Thatta can boast of many places of cultural significance, among them is Jinnah’s so-claimed house in Jhirk
Dabgir Mosque in Thatta.
“We should go now!” whispered my friend into my ear. I came out of my trance and the world of Thatta 500 years ago. My friends and I were in the Makli Necropolis, an enormous cemetery spread over a 12 square kilometre area on a plateau of the Makli Hill in Thatta. It is one of the largest cemeteries in the world, which according to UNESCO possesses half a million tombs and graves.
The cemetery and its richly decorated monuments have been declared as a World Heritage Site owing to their outstanding value to the history and civilisation of Sindh.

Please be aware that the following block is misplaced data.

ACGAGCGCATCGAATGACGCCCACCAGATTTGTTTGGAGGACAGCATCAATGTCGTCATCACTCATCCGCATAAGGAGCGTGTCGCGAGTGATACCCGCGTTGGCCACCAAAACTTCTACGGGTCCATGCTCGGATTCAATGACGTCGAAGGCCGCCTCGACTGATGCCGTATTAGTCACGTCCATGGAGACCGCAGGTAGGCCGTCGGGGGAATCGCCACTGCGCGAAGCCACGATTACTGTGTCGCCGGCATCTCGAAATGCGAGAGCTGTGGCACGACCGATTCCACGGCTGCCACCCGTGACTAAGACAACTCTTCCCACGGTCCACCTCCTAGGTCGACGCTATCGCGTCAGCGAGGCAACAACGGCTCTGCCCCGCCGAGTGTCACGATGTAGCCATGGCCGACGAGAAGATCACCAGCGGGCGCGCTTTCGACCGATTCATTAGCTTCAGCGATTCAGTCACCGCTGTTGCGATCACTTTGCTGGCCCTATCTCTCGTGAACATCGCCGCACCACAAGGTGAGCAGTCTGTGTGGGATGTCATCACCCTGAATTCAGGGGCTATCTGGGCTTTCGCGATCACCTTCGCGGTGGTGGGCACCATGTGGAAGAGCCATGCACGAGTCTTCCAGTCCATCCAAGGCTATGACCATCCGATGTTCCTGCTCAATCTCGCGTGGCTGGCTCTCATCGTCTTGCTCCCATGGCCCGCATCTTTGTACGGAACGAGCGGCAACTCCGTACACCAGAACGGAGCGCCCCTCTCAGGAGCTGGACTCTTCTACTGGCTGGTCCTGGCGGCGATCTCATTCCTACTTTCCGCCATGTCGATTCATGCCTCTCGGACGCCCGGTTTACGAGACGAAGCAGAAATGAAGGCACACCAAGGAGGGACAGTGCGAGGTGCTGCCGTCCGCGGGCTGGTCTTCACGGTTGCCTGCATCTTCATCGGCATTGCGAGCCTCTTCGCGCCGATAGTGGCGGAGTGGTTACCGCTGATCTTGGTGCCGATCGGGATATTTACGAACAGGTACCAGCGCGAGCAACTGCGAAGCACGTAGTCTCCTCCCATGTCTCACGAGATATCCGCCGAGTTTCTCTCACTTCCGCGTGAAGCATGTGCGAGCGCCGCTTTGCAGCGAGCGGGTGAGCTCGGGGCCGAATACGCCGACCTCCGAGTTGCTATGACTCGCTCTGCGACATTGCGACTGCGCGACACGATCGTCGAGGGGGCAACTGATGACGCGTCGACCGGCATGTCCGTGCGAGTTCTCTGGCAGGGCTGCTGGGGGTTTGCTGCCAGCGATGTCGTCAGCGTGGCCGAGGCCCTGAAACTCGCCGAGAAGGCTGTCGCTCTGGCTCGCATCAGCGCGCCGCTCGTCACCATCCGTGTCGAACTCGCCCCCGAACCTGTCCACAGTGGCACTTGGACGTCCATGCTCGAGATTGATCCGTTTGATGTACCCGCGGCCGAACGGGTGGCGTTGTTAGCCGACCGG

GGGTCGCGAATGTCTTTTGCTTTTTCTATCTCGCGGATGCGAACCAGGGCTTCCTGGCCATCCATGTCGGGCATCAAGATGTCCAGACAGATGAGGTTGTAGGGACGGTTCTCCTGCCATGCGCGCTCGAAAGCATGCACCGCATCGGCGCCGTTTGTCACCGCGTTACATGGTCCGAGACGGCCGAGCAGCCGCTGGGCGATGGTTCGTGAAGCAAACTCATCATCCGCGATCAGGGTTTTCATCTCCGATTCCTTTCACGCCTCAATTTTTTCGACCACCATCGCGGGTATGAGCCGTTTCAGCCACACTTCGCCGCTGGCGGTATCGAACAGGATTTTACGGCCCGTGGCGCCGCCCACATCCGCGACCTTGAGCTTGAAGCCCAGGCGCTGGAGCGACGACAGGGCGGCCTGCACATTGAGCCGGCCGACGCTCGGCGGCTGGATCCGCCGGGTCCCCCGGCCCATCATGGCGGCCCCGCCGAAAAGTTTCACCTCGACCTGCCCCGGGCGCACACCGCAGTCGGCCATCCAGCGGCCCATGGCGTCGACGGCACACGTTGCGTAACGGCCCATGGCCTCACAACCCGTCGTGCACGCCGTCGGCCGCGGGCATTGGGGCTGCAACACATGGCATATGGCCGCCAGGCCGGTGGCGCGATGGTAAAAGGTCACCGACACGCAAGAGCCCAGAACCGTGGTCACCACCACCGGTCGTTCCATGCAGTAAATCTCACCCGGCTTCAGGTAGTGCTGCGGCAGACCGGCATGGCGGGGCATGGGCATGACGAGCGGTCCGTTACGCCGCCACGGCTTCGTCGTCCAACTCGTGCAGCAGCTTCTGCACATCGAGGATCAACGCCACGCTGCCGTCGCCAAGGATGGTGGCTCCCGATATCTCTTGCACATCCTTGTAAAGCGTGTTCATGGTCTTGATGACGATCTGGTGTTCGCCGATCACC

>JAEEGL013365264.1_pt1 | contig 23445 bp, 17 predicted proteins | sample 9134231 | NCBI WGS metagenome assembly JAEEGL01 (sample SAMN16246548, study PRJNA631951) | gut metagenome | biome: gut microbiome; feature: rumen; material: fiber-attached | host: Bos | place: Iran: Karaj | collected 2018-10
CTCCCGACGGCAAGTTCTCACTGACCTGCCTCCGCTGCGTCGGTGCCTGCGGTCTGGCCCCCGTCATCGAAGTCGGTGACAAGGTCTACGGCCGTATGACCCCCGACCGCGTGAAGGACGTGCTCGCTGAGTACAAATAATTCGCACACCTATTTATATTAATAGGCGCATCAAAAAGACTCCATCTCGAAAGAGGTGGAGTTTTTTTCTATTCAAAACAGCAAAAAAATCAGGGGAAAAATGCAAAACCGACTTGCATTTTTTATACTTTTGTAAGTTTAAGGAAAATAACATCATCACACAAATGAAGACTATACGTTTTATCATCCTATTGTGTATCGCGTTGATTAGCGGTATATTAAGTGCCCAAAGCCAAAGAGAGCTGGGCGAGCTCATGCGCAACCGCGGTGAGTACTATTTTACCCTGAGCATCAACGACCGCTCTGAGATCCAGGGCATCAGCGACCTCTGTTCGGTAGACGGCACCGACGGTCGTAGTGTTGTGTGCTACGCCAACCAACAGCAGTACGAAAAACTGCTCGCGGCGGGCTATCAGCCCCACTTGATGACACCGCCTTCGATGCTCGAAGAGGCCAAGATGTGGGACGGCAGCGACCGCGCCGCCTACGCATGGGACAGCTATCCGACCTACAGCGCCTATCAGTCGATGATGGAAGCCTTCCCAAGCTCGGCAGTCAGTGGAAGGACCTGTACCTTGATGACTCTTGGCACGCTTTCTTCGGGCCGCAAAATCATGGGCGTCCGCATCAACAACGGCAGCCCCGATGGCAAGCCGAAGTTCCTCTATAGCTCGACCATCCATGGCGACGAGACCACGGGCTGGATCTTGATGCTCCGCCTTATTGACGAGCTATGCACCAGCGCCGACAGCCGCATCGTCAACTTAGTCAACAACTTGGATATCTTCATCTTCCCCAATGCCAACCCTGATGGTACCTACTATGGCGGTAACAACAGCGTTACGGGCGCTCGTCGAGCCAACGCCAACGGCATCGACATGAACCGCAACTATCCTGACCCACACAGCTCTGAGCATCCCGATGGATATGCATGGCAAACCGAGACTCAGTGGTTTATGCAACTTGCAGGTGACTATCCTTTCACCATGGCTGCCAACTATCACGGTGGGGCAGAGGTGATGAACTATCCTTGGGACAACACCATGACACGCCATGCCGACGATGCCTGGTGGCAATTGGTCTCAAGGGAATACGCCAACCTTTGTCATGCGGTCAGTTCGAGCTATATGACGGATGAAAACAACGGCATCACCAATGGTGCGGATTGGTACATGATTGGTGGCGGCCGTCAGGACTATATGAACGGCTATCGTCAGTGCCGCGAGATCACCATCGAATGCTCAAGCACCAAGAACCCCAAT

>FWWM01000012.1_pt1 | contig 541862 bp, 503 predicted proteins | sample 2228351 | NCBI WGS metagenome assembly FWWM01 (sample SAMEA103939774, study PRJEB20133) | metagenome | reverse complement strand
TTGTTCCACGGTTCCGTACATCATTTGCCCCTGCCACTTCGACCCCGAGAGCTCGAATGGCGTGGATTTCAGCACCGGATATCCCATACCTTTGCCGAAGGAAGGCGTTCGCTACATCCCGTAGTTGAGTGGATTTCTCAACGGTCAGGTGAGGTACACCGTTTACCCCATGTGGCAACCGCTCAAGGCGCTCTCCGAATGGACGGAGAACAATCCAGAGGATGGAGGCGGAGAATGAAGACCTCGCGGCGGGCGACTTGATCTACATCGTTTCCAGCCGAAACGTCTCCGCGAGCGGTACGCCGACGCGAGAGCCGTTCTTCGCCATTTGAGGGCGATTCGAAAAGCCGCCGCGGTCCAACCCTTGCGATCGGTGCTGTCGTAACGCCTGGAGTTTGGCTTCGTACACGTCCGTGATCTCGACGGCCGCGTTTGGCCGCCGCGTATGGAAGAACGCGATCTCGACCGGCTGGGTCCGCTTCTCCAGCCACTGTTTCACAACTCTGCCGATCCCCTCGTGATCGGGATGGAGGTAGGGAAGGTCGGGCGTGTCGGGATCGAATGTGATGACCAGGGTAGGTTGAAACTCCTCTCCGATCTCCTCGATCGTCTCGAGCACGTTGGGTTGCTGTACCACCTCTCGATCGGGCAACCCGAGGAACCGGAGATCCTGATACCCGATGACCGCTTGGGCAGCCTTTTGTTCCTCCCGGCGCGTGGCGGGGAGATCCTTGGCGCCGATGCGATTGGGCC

A narrow road along the eastern bank of the Keenjhar Lake leads to Amir Pir, another religious site in Thatta visited by thousands of devotees. A grand festival, commonly known as the Amir Pir Mela, is held here every year in the month of November. The history of origin of the Mela is shrouded in mystery but the locals say Amir Pir is an important site for Ismailis where their imams came to visit the graves of soldiers who laid their lives in a battle defending Agha Hasan Ali Shah, Aga Khan I. His son Agha Ali Shah, Aga Khan II also visited Amir Pir several times and stayed at the hilltop for days in remembrance of the loyal soldiers.
Unlike the Quaid’s birthplace, historians have well documented the migration of Aga Khan I from Iran to Afghanistan and then to Jhirk after the breakout of Afghan War in 1839. We got permission to visit the small house Aga Khan I used as his residence and were delighted to see the historical building was being restored to its original shape in 1843.
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